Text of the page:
Is the concern over the municipal bond market impacting the job market for traders and others in the sector? There are certainly dire predictions for looming muni bond defaults. There's also additional regulation and enforcement on the horizon. The SEC recently set up a specialized unit to oversee the muni market.
Plus, there's increasing SEC civil fraud action on both sides of the fence. In August, New Jersey settled a federal civil fraud action. More recently, Bank of America settled muni-market fraud charges. Last year, JPMorgan Chase settled a similar SEC action.
Obviously, those on the Street aren't thrilled to hear about the SEC stepping up enforcement and regulatory activity. But it's the recent investor flight to safety and weak performance that's making some in the muni market worry about their jobs. In the week ended on Nov. 17, 2010, investors took out $3 billion from municipal bond mutual funds - reportedly the largest weekly outflow ever recorded by Lipper.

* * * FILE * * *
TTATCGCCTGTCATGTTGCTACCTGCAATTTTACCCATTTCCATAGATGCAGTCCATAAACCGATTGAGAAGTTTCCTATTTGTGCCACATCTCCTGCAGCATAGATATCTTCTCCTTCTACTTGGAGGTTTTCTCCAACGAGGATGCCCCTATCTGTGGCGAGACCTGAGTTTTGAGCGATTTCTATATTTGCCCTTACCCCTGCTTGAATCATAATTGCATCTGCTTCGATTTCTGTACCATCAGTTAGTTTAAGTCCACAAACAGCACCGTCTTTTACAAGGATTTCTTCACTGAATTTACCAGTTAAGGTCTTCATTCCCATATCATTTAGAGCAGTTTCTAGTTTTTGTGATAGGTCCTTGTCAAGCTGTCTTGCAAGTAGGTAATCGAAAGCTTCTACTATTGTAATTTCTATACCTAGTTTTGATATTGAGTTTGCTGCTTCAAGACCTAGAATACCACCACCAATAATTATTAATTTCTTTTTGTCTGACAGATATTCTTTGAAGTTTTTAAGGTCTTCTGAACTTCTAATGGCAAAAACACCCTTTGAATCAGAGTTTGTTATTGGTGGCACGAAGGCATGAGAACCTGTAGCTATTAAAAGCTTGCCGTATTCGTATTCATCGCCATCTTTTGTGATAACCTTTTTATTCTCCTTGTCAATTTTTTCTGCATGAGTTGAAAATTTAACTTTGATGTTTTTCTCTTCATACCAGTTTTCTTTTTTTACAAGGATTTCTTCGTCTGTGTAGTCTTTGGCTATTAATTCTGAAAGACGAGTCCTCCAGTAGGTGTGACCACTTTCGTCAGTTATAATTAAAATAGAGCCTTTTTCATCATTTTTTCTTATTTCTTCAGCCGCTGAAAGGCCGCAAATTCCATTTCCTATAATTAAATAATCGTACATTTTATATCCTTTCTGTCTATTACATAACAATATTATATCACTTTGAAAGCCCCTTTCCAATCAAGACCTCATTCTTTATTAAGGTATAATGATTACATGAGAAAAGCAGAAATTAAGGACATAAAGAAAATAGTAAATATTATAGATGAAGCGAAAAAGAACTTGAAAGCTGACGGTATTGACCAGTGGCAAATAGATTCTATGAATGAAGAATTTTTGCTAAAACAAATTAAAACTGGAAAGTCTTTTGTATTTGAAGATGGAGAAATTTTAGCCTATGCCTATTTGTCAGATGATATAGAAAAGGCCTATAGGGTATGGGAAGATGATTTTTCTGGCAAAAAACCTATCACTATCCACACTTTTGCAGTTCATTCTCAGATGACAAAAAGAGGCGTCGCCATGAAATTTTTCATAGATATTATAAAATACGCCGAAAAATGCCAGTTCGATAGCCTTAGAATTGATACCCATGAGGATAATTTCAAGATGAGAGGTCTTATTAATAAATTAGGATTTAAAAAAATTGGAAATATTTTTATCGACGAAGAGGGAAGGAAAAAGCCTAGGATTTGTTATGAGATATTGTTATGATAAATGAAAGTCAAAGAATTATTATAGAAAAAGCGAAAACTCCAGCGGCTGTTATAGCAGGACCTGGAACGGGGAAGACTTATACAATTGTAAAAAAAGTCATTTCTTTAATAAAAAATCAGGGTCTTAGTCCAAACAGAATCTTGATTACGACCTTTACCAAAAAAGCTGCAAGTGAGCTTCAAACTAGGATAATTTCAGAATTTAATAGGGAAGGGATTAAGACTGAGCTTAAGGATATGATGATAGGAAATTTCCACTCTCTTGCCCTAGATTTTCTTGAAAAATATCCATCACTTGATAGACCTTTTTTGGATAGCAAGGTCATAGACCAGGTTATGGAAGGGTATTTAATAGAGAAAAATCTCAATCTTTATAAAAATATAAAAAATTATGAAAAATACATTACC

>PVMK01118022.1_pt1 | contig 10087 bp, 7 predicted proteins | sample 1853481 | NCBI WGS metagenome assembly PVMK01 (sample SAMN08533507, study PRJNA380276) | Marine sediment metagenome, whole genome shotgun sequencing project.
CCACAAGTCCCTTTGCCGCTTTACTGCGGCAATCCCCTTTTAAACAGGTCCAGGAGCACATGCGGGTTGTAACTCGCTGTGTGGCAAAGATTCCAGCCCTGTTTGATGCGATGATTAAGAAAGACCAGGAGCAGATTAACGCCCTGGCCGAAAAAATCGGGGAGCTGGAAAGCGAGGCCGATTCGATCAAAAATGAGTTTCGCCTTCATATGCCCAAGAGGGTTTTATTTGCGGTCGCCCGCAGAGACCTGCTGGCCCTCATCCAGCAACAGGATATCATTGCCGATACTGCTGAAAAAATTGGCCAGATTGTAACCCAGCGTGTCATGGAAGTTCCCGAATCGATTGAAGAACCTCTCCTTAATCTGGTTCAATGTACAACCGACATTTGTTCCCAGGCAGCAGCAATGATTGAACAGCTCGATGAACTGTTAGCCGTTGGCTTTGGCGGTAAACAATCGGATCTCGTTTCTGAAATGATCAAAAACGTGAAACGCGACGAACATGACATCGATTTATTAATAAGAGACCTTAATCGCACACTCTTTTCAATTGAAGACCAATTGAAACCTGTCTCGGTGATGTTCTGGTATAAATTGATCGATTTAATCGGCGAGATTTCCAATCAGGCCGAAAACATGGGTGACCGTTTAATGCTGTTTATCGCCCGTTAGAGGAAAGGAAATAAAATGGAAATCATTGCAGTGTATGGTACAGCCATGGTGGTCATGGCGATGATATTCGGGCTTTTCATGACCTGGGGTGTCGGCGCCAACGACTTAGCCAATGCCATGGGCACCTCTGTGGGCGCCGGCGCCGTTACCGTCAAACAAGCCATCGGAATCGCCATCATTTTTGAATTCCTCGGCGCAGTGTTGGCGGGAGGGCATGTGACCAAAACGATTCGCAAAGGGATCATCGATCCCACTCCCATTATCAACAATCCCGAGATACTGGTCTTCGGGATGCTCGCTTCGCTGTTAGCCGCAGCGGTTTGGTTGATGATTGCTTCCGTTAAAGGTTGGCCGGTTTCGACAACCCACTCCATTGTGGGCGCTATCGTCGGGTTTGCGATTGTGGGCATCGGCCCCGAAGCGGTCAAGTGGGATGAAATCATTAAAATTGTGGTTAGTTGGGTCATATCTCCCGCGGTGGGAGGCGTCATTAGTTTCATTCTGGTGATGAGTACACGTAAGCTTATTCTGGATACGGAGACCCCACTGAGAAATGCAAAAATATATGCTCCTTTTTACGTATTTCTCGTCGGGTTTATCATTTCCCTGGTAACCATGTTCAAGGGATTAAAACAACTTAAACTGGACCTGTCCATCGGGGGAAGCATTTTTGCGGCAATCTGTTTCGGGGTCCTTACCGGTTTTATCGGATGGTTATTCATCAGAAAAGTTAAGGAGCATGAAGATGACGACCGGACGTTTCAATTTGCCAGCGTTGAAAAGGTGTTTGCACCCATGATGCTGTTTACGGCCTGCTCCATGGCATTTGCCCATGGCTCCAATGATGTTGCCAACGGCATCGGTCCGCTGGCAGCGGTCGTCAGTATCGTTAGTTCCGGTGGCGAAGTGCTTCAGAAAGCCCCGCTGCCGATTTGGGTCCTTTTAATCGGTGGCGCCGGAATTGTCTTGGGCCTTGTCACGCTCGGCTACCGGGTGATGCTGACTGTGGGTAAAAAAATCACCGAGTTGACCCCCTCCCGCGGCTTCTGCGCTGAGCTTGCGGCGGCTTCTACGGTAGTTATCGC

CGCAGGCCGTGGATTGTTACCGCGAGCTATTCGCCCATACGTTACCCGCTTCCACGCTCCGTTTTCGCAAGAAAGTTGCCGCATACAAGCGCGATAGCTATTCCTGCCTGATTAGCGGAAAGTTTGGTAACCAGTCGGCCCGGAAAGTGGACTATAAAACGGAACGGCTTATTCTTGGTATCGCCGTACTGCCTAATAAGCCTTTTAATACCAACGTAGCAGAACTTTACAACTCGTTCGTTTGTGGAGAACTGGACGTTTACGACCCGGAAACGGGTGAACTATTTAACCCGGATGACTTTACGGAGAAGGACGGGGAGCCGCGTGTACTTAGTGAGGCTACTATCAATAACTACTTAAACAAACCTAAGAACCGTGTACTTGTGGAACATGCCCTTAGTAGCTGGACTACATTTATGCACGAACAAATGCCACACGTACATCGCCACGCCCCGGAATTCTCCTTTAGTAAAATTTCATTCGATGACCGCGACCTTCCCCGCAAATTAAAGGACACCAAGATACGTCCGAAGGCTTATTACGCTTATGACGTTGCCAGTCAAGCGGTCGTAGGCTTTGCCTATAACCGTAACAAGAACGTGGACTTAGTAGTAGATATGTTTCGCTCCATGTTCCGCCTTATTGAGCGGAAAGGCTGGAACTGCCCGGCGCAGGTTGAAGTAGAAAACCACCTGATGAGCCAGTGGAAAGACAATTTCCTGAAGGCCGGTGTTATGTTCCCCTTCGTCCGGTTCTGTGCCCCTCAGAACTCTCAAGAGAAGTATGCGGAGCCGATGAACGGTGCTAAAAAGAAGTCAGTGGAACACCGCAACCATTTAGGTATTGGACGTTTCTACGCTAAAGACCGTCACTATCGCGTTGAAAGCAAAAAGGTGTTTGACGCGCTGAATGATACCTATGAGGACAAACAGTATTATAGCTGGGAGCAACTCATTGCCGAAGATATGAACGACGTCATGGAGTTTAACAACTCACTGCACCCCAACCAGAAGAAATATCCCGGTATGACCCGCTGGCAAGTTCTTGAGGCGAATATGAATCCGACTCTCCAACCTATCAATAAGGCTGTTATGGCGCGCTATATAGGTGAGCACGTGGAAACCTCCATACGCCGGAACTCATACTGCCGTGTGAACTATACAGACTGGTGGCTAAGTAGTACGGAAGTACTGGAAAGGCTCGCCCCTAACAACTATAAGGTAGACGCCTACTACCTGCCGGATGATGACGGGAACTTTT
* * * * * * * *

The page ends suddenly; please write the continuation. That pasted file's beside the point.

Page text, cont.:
And there's more bad news. Tax-exempt municipal bonds are expected to have the worst quarterly performance in more than 16 years.
Despite the negative news, the consensus is that investors are going to keep playing it safe and look to fixed income. For now, talk of defaults hasn't made them put their tails between their legs and scurry for the hills.
So where are the job opportunities given the sad state of affairs? The concern over the quality of muni bond issuances and the uptick in regulatory action is fueling a spike in demand for analysts and compliance specialists at a variety of big and small banks, as well as small and large investment firms and private equity.